These stories remind us that our individual stories fit into God’s overarching plan of redemption. Our intention with the Reading Plan is to throw you headlong into the full biblical narrative. The authors of the Baker Illustrated Bible Handbook also want to bring your story in line with God’s story.
An excellent companion to the Olive Tree Bible Reading Plan, the Baker Illustrated Bible Handbook is split into three sections:
- The first section explores the Bible’s organization, explains the basics of each book of the Bible, and gives a cultural and historical framework for the Old and New Testaments.
- The second section deals with the inspiration of Scripture and the steps taken to bring Scripture into the form we know it today. Topics explored in this section include the New Testament canon, the Dead Sea Scrolls, Bible translation, and more.
- The third section of the Handbook addresses how we use and understand the Bible, including information about literary features in the Bible, archeology in the Bible, and issues of authorship.
There is something new for every student of Scripture. This invaluable resource will give you a broader and deeper understanding of the historical and cultural roots of God’s Word. At the same time, the Word of God transcends time and space in its message. Yesterday, today and forever, the Good News is that God in Christ “proclaim(s) good news to the poor…, liberty to the captives and recovery of sight to the blind, to set at liberty those who are oppressed, to proclaim the year of the Lord’s favor” (Luke 4:18-19).
Download the Olive Tree Summer Bible Reading Plan today for free here by logging into your Olive Tree account. After today, the Reading Plan will be sold for 99 cents.
When I was a sophomore in college, I took an Old Testament Survey class in which we read the entire Old Testament in one semester. I remember reading the syllabus during our first class and balking at some of our homework assignments. Read Psalms 76-150 for Wednesday’s homework. Read Isaiah for Friday. Yes, that’s right. Read all of Isaiah.
Without a doubt, the volume of reading that semester was a challenge. But in hindsight, I am thankful for the lightning-speed pace with which we moved through the Old Testament because it revealed an overarching narrative to the Bible that I’d never noticed. There is a profound continuity between the Old and New Testament. God really is “the same yesterday and today and forever” (Hebrews 13:8) and his desire is for the salvation of all people, first for the Jew and also for the Gentile (Romans 1:16).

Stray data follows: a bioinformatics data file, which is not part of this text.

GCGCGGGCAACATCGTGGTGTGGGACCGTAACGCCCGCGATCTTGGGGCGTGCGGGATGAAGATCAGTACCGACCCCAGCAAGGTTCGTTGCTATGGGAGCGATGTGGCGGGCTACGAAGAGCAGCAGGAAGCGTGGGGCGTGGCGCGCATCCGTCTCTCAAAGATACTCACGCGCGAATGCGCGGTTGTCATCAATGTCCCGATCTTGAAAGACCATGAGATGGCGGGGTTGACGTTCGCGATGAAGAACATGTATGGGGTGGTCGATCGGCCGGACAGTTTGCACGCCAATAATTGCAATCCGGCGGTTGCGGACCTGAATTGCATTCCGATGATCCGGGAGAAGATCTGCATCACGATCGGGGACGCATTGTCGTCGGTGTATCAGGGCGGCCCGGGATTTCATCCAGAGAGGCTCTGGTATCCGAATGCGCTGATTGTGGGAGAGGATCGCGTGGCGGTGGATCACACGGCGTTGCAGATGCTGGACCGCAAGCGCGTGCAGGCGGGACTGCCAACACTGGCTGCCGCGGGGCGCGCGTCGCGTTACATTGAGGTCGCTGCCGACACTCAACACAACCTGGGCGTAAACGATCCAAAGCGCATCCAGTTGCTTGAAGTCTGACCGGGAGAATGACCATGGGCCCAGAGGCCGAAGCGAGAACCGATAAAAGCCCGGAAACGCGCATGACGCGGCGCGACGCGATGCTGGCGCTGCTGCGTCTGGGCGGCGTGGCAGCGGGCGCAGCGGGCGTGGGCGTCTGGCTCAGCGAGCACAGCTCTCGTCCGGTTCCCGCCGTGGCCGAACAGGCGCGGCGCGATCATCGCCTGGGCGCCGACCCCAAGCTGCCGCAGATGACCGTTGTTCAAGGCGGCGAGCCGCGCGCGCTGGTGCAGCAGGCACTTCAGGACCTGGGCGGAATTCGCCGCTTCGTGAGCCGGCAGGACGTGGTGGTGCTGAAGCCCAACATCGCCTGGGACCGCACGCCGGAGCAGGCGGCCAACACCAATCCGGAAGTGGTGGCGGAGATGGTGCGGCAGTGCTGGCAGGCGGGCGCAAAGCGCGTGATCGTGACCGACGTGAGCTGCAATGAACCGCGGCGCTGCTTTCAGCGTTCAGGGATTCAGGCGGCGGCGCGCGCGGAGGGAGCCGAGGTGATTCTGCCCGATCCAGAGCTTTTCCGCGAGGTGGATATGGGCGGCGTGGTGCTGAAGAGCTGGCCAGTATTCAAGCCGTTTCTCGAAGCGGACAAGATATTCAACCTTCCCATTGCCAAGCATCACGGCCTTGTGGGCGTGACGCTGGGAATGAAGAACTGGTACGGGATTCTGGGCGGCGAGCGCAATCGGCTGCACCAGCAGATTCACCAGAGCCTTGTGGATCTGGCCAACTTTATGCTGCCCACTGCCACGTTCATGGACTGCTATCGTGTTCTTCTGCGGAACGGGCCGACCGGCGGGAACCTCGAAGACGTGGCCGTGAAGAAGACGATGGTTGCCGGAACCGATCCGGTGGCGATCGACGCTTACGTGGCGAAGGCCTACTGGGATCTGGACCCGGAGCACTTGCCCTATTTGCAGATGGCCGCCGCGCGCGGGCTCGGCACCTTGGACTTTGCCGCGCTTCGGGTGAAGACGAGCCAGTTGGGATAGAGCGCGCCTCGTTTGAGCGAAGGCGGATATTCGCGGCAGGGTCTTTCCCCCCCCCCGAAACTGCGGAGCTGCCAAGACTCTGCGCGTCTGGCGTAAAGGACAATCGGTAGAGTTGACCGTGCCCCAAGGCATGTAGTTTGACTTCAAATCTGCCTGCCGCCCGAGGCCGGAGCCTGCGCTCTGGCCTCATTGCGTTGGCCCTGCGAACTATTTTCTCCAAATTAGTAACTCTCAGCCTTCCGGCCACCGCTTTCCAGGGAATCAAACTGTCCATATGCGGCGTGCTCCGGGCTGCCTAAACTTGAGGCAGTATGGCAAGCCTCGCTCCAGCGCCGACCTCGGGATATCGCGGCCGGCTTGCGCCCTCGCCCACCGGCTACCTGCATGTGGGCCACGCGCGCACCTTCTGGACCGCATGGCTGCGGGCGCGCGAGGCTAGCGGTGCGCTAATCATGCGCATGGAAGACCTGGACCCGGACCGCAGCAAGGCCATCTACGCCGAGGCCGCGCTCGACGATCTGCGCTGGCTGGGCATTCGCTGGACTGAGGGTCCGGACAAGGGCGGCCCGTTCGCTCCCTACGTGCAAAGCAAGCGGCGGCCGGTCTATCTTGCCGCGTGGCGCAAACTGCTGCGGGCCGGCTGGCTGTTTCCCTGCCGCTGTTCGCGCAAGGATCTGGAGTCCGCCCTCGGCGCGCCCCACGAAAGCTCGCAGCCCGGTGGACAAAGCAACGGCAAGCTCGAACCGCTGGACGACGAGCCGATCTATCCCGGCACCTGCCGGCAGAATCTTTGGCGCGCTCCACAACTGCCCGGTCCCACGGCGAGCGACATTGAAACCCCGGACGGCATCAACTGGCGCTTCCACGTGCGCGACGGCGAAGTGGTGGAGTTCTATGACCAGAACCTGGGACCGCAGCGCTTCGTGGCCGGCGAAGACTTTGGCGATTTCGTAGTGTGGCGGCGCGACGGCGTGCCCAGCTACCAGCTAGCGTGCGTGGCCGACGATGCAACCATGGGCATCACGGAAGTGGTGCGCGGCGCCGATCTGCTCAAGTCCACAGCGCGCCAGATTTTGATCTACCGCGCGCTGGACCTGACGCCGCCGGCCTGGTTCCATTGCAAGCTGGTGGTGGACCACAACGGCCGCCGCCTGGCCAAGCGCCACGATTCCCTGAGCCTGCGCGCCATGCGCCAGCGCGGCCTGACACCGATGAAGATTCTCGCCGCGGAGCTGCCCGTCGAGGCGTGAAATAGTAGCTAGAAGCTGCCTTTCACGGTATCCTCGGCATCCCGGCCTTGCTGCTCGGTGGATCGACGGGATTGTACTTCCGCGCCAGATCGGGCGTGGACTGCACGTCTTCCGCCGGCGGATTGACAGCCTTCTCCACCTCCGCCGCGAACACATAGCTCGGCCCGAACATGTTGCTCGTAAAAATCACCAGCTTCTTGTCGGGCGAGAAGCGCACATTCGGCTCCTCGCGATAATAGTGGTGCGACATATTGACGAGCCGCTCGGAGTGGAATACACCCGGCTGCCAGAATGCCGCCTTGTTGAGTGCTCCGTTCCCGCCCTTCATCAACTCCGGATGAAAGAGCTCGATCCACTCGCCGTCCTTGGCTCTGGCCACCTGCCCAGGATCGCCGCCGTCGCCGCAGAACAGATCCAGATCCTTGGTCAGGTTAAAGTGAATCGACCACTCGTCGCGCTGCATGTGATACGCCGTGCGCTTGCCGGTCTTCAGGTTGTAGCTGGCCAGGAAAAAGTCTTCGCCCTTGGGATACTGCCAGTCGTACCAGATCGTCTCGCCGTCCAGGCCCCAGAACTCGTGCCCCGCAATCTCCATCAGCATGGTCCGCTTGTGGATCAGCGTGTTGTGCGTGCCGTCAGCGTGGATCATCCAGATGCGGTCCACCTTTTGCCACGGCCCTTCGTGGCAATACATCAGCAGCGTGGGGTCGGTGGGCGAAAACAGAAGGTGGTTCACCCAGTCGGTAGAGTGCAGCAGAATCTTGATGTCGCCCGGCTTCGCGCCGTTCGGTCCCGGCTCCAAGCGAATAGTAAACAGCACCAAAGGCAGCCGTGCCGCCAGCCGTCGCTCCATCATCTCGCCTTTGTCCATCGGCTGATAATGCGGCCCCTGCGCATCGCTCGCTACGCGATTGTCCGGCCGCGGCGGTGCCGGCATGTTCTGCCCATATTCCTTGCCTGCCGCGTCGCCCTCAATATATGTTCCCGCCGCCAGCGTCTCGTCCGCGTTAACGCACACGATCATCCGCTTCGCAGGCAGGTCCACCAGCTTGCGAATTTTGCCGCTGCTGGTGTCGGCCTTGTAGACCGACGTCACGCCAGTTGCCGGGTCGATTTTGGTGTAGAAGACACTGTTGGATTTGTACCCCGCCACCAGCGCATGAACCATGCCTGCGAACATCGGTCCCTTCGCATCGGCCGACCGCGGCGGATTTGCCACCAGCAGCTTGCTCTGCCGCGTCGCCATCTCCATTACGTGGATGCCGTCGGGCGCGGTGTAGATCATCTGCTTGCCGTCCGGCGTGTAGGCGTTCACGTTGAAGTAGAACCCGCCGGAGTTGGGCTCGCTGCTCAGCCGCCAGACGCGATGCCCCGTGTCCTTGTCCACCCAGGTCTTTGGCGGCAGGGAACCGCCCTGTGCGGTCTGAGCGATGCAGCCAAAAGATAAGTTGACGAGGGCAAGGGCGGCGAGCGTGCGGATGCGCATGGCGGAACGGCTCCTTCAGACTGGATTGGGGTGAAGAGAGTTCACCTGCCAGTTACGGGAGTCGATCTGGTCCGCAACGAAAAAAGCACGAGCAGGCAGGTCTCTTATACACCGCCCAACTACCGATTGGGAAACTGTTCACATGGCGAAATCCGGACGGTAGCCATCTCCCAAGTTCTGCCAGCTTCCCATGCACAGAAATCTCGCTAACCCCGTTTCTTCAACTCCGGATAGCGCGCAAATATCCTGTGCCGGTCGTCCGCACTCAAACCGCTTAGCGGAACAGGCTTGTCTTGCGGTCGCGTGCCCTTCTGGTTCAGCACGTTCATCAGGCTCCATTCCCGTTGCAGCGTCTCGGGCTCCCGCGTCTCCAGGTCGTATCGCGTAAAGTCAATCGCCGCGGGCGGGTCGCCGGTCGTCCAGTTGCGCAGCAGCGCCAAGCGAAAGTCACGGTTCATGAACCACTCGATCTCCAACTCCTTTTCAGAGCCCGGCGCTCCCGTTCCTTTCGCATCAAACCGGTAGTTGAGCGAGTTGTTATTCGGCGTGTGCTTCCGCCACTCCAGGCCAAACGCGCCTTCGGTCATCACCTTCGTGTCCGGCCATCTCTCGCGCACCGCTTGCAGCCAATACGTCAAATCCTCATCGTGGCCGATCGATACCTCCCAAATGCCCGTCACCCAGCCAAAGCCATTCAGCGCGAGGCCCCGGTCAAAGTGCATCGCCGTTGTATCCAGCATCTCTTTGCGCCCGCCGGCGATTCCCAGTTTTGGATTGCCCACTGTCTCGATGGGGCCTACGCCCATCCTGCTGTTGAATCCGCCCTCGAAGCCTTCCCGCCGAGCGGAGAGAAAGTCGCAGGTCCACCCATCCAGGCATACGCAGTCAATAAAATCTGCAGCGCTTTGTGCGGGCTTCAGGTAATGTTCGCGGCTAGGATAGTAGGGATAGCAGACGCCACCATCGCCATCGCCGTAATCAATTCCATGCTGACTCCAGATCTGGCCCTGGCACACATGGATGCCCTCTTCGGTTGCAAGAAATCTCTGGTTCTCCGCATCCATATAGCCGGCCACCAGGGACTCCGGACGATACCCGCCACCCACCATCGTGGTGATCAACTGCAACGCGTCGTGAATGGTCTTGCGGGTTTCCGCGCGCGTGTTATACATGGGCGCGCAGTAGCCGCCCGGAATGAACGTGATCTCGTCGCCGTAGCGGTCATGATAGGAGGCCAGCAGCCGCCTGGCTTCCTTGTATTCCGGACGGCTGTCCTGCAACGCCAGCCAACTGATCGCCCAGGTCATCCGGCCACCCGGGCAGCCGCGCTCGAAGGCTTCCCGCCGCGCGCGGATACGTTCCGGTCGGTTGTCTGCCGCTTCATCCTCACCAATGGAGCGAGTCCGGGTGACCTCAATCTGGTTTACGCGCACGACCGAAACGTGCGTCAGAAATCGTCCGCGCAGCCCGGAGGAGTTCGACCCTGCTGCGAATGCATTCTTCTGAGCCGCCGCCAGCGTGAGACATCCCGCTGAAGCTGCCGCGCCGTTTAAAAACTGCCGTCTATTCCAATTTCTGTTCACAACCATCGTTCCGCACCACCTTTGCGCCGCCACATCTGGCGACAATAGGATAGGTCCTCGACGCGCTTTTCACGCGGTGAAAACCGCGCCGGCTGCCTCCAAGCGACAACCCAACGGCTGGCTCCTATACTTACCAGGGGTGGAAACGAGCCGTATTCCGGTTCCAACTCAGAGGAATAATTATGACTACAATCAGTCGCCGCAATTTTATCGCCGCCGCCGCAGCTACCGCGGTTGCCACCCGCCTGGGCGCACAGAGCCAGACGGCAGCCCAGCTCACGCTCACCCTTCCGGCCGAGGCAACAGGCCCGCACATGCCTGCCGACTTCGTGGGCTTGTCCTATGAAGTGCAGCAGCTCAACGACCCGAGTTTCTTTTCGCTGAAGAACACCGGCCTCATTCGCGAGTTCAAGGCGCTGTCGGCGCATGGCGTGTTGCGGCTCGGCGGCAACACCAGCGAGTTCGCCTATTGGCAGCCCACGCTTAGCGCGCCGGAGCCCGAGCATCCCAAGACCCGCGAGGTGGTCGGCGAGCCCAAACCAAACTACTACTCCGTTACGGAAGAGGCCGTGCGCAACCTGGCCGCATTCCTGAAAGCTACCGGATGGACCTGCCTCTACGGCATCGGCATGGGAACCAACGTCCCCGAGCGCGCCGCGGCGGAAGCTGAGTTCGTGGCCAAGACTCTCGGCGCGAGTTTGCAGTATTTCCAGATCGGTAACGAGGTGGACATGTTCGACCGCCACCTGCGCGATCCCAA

When we were discussing overarching themes for the summer here at Olive Tree, we got hooked on this idea of reading through parts of the whole Bible in one summer. Rather like New Year’s, summer carries its own set of resolutions and to-dos. We invite you to make Olive Tree’s Summer Bible Reading Plan your goal for the summer.
Here’s the lowdown on reading plan:
- The reading plan organizes the Bible’s 66 books into eight literary genres: Law, History, Poetry, Major Prophets, Minor Prophets, Gospels and Acts, Paul’s Letters, and the General Letters/Revelation.
- Each genre and book of the Bible includes a succinct introduction written by Olive Tree staff members that will help both mature and new Christians understand the basic historical context and themes.
- The plan’s dates are from June 1 to September 11. In most cases, you’ll be reading several chapters a day.
- The plan will be available as a free download until Friday, June 8. After that, it will be available at OliveTree.com for 99 cents.
Olive Tree is excited to help you dive into the Word of God. Our end goal for the Summer Reading Plan is that you become so steeped in God’s story that it begins both to define and transform your life.
“Let your roots grow down into [Christ Jesus], and let your lives be built on him. Then your faith will grow strong in the truth you were taught, and you will overflow with thankfulness.” (Colossians 2:7, NLT)